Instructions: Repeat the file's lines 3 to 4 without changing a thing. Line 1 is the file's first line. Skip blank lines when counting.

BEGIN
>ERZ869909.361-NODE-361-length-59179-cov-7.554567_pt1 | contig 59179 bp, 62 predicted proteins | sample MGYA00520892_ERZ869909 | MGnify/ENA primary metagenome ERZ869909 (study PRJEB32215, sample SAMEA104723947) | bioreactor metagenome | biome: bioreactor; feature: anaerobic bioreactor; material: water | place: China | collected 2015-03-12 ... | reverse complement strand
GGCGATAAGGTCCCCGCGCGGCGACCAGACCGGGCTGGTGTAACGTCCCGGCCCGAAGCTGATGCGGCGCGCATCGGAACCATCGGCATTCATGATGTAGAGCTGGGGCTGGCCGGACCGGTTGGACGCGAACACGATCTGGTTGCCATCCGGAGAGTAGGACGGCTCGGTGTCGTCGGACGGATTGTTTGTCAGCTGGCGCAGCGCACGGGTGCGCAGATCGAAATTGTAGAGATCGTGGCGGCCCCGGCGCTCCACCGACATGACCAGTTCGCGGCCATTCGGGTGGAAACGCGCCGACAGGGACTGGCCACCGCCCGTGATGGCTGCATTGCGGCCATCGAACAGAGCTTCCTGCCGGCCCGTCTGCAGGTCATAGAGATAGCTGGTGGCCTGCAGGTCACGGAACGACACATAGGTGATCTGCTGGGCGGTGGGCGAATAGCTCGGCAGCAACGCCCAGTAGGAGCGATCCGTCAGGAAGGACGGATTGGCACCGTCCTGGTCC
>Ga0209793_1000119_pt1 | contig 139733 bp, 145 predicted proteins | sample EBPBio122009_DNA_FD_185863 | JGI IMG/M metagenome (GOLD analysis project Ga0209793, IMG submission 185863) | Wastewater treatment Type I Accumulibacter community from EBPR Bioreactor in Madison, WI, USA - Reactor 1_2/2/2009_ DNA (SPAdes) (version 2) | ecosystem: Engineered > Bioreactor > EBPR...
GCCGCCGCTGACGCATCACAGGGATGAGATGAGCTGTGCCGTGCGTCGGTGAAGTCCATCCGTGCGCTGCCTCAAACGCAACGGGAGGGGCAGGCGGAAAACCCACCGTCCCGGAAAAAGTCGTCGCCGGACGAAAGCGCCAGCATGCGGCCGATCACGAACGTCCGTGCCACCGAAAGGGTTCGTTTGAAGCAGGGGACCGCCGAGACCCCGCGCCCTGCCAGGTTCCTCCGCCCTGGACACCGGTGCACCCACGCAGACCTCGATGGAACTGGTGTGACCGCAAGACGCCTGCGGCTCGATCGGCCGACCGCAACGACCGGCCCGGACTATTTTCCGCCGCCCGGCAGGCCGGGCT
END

>Ga0209793_1000119_pt1 | contig 139733 bp, 145 predicted proteins | sample EBPBio122009_DNA_FD_185863 | JGI IMG/M metagenome (GOLD analysis project Ga0209793, IMG submission 185863) | Wastewater treatment Type I Accumulibacter community from EBPR Bioreactor in Madison, WI, USA - Reactor 1_2/2/2009_ DNA (SPAdes) (version 2) | ecosystem: Engineered > Bioreactor > EBPR...
GCCGCCGCTGACGCATCACAGGGATGAGATGAGCTGTGCCGTGCGTCGGTGAAGTCCATCCGTGCGCTGCCTCAAACGCAACGGGAGGGGCAGGCGGAAAACCCACCGTCCCGGAAAAAGTCGTCGCCGGACGAAAGCGCCAGCATGCGGCCGATCACGAACGTCCGTGCCACCGAAAGGGTTCGTTTGAAGCAGGGGACCGCCGAGACCCCGCGCCCTGCCAGGTTCCTCCGCCCTGGACACCGGTGCACCCACGCAGACCTCGATGGAACTGGTGTGACCGCAAGACGCCTGCGGCTCGATCGGCCGACCGCAACGACCGGCCCGGACTATTTTCCGCCGCCCGGCAGGCCGGGCT